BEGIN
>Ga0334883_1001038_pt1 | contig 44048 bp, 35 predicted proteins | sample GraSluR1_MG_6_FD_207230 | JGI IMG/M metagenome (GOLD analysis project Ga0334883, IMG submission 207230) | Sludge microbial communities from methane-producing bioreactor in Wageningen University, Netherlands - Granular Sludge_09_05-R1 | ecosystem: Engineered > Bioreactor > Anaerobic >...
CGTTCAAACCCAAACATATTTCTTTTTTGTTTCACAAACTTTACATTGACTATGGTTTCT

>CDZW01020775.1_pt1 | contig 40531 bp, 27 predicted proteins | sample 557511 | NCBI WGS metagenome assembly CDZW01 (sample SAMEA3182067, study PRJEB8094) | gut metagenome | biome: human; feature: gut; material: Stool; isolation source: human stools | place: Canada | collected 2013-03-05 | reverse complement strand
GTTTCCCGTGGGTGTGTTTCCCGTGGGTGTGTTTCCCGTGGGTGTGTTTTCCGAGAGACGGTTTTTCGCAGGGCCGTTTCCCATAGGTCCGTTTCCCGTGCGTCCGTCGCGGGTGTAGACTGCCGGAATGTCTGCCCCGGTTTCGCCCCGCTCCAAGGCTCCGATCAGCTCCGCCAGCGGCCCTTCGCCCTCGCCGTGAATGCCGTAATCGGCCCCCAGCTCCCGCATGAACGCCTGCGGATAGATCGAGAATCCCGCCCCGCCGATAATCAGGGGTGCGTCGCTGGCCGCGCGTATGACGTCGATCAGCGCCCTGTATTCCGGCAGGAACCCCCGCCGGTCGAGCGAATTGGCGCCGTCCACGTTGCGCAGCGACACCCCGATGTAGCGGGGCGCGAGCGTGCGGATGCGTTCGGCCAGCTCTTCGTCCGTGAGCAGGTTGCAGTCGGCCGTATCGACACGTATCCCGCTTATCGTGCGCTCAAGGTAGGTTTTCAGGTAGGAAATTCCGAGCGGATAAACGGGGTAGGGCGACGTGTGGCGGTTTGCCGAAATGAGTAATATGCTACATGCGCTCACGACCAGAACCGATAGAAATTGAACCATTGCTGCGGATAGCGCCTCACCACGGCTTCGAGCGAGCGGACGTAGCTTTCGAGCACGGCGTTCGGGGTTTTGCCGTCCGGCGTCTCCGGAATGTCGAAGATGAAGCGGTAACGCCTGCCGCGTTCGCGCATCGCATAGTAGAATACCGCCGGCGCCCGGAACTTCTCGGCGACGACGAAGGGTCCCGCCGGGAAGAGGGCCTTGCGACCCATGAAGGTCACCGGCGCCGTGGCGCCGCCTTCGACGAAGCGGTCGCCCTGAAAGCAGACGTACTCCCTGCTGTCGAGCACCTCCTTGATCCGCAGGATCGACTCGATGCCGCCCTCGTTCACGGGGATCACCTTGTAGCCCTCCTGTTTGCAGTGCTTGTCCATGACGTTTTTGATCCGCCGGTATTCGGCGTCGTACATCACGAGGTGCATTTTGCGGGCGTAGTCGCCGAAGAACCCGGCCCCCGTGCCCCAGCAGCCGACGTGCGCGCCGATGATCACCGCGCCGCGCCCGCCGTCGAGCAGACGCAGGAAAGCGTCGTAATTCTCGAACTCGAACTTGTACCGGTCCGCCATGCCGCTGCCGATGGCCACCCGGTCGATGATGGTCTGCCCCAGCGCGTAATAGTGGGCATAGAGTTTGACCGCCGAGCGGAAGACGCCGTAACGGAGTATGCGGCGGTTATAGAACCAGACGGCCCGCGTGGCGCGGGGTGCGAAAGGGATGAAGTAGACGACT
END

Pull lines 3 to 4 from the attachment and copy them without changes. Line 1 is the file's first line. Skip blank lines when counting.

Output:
>CDZW01020775.1_pt1 | contig 40531 bp, 27 predicted proteins | sample 557511 | NCBI WGS metagenome assembly CDZW01 (sample SAMEA3182067, study PRJEB8094) | gut metagenome | biome: human; feature: gut; material: Stool; isolation source: human stools | place: Canada | collected 2013-03-05 | reverse complement strand
GTTTCCCGTGGGTGTGTTTCCCGTGGGTGTGTTTCCCGTGGGTGTGTTTTCCGAGAGACGGTTTTTCGCAGGGCCGTTTCCCATAGGTCCGTTTCCCGTGCGTCCGTCGCGGGTGTAGACTGCCGGAATGTCTGCCCCGGTTTCGCCCCGCTCCAAGGCTCCGATCAGCTCCGCCAGCGGCCCTTCGCCCTCGCCGTGAATGCCGTAATCGGCCCCCAGCTCCCGCATGAACGCCTGCGGATAGATCGAGAATCCCGCCCCGCCGATAATCAGGGGTGCGTCGCTGGCCGCGCGTATGACGTCGATCAGCGCCCTGTATTCCGGCAGGAACCCCCGCCGGTCGAGCGAATTGGCGCCGTCCACGTTGCGCAGCGACACCCCGATGTAGCGGGGCGCGAGCGTGCGGATGCGTTCGGCCAGCTCTTCGTCCGTGAGCAGGTTGCAGTCGGCCGTATCGACACGTATCCCGCTTATCGTGCGCTCAAGGTAGGTTTTCAGGTAGGAAATTCCGAGCGGATAAACGGGGTAGGGCGACGTGTGGCGGTTTGCCGAAATGAGTAATATGCTACATGCGCTCACGACCAGAACCGATAGAAATTGAACCATTGCTGCGGATAGCGCCTCACCACGGCTTCGAGCGAGCGGACGTAGCTTTCGAGCACGGCGTTCGGGGTTTTGCCGTCCGGCGTCTCCGGAATGTCGAAGATGAAGCGGTAACGCCTGCCGCGTTCGCGCATCGCATAGTAGAATACCGCCGGCGCCCGGAACTTCTCGGCGACGACGAAGGGTCCCGCCGGGAAGAGGGCCTTGCGACCCATGAAGGTCACCGGCGCCGTGGCGCCGCCTTCGACGAAGCGGTCGCCCTGAAAGCAGACGTACTCCCTGCTGTCGAGCACCTCCTTGATCCGCAGGATCGACTCGATGCCGCCCTCGTTCACGGGGATCACCTTGTAGCCCTCCTGTTTGCAGTGCTTGTCCATGACGTTTTTGATCCGCCGGTATTCGGCGTCGTACATCACGAGGTGCATTTTGCGGGCGTAGTCGCCGAAGAACCCGGCCCCCGTGCCCCAGCAGCCGACGTGCGCGCCGATGATCACCGCGCCGCGCCCGCCGTCGAGCAGACGCAGGAAAGCGTCGTAATTCTCGAACTCGAACTTGTACCGGTCCGCCATGCCGCTGCCGATGGCCACCCGGTCGATGATGGTCTGCCCCAGCGCGTAATAGTGGGCATAGAGTTTGACCGCCGAGCGGAAGACGCCGTAACGGAGTATGCGGCGGTTATAGAACCAGACGGCCCGCGTGGCGCGGGGTGCGAAAGGGATGAAGTAGACGACT